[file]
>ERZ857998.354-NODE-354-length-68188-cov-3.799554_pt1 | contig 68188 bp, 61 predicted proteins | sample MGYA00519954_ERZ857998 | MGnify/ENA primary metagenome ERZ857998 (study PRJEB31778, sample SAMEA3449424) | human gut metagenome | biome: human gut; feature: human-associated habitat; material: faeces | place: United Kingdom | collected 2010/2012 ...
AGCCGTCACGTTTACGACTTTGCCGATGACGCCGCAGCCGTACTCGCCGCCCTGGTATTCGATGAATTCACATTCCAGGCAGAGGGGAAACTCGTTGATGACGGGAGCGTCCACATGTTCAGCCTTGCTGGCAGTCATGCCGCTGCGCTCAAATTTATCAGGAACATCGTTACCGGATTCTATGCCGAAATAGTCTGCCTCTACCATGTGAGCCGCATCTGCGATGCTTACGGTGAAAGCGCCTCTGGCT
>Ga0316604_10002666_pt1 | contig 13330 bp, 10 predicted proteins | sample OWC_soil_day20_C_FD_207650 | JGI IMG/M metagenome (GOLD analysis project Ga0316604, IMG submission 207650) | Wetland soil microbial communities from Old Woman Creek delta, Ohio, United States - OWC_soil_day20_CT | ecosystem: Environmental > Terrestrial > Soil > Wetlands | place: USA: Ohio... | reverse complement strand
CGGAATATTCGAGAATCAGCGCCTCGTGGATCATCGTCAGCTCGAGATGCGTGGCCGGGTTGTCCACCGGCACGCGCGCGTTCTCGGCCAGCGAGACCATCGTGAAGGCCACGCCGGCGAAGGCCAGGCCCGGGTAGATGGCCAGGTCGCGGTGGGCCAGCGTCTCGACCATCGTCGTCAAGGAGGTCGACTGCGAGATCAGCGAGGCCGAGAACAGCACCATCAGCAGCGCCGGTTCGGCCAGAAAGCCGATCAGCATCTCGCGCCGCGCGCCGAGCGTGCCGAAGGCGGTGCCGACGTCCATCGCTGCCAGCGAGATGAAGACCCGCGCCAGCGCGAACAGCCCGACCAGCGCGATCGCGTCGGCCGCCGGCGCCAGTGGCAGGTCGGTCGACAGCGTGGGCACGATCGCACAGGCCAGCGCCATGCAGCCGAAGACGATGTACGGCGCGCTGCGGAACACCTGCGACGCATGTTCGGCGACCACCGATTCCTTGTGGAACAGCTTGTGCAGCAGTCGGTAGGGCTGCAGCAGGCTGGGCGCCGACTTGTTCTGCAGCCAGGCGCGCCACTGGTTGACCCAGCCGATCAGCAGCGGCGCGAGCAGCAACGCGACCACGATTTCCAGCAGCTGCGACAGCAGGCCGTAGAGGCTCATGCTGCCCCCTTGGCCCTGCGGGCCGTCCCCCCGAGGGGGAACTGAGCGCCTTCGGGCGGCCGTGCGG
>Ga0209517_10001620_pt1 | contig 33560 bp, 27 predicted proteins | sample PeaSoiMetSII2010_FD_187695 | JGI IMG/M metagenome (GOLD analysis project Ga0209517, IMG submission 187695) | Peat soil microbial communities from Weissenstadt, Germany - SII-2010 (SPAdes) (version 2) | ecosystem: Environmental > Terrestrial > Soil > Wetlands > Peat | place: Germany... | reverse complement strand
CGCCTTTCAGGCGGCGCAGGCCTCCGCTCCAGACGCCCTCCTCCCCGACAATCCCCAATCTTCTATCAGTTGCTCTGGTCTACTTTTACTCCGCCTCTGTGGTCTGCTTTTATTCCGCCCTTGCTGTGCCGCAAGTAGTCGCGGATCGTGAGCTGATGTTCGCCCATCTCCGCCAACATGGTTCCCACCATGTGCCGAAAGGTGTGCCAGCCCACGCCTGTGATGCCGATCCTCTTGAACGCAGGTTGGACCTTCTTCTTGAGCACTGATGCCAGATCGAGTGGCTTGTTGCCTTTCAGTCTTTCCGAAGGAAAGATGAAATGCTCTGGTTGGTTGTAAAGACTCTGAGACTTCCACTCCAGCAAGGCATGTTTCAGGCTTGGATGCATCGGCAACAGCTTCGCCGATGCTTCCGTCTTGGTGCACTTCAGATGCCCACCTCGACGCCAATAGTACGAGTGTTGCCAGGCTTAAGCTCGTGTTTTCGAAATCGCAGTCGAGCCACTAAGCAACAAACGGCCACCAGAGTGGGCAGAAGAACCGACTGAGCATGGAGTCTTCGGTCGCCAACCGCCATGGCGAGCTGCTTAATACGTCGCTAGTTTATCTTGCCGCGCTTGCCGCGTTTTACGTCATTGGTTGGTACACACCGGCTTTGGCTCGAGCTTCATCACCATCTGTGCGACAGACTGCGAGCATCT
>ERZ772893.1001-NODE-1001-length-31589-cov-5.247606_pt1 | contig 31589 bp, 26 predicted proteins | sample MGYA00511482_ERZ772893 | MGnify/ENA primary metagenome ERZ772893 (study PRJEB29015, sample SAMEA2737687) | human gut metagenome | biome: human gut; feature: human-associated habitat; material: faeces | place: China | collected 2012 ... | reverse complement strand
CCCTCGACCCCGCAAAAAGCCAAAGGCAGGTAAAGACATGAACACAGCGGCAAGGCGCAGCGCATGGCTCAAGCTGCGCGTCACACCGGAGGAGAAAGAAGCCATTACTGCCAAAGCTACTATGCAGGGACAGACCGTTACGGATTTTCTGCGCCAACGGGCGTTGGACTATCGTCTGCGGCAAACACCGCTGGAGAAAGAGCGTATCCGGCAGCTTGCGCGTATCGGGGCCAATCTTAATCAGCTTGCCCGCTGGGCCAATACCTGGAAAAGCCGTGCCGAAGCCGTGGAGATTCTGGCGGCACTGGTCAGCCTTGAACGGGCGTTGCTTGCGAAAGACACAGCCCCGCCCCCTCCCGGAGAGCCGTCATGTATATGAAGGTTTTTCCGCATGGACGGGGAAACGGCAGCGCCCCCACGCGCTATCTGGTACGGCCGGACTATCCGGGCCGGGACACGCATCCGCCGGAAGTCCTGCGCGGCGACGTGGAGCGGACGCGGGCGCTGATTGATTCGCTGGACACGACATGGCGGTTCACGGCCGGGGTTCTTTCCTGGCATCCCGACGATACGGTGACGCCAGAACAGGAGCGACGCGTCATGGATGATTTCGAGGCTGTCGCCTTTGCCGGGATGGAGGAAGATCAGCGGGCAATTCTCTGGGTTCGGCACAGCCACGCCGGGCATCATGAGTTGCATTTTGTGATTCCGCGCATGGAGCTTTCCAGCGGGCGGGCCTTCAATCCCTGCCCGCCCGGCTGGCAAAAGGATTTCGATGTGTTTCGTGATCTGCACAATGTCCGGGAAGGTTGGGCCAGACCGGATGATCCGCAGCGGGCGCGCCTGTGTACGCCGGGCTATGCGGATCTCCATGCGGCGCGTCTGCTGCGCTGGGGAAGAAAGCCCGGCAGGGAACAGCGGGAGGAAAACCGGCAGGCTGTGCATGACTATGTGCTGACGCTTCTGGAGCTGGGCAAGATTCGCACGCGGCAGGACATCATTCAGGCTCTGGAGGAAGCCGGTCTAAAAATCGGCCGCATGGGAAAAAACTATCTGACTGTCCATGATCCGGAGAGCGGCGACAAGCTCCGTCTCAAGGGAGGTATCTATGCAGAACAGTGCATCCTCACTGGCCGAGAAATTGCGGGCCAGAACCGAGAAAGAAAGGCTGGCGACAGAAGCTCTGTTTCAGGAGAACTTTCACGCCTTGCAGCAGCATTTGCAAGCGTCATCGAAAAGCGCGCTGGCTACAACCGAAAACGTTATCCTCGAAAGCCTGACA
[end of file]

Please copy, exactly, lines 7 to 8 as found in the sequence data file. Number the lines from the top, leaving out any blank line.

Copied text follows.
>ERZ772893.1001-NODE-1001-length-31589-cov-5.247606_pt1 | contig 31589 bp, 26 predicted proteins | sample MGYA00511482_ERZ772893 | MGnify/ENA primary metagenome ERZ772893 (study PRJEB29015, sample SAMEA2737687) | human gut metagenome | biome: human gut; feature: human-associated habitat; material: faeces | place: China | collected 2012 ... | reverse complement strand
CCCTCGACCCCGCAAAAAGCCAAAGGCAGGTAAAGACATGAACACAGCGGCAAGGCGCAGCGCATGGCTCAAGCTGCGCGTCACACCGGAGGAGAAAGAAGCCATTACTGCCAAAGCTACTATGCAGGGACAGACCGTTACGGATTTTCTGCGCCAACGGGCGTTGGACTATCGTCTGCGGCAAACACCGCTGGAGAAAGAGCGTATCCGGCAGCTTGCGCGTATCGGGGCCAATCTTAATCAGCTTGCCCGCTGGGCCAATACCTGGAAAAGCCGTGCCGAAGCCGTGGAGATTCTGGCGGCACTGGTCAGCCTTGAACGGGCGTTGCTTGCGAAAGACACAGCCCCGCCCCCTCCCGGAGAGCCGTCATGTATATGAAGGTTTTTCCGCATGGACGGGGAAACGGCAGCGCCCCCACGCGCTATCTGGTACGGCCGGACTATCCGGGCCGGGACACGCATCCGCCGGAAGTCCTGCGCGGCGACGTGGAGCGGACGCGGGCGCTGATTGATTCGCTGGACACGACATGGCGGTTCACGGCCGGGGTTCTTTCCTGGCATCCCGACGATACGGTGACGCCAGAACAGGAGCGACGCGTCATGGATGATTTCGAGGCTGTCGCCTTTGCCGGGATGGAGGAAGATCAGCGGGCAATTCTCTGGGTTCGGCACAGCCACGCCGGGCATCATGAGTTGCATTTTGTGATTCCGCGCATGGAGCTTTCCAGCGGGCGGGCCTTCAATCCCTGCCCGCCCGGCTGGCAAAAGGATTTCGATGTGTTTCGTGATCTGCACAATGTCCGGGAAGGTTGGGCCAGACCGGATGATCCGCAGCGGGCGCGCCTGTGTACGCCGGGCTATGCGGATCTCCATGCGGCGCGTCTGCTGCGCTGGGGAAGAAAGCCCGGCAGGGAACAGCGGGAGGAAAACCGGCAGGCTGTGCATGACTATGTGCTGACGCTTCTGGAGCTGGGCAAGATTCGCACGCGGCAGGACATCATTCAGGCTCTGGAGGAAGCCGGTCTAAAAATCGGCCGCATGGGAAAAAACTATCTGACTGTCCATGATCCGGAGAGCGGCGACAAGCTCCGTCTCAAGGGAGGTATCTATGCAGAACAGTGCATCCTCACTGGCCGAGAAATTGCGGGCCAGAACCGAGAAAGAAAGGCTGGCGACAGAAGCTCTGTTTCAGGAGAACTTTCACGCCTTGCAGCAGCATTTGCAAGCGTCATCGAAAAGCGCGCTGGCTACAACCGAAAACGTTATCCTCGAAAGCCTGACA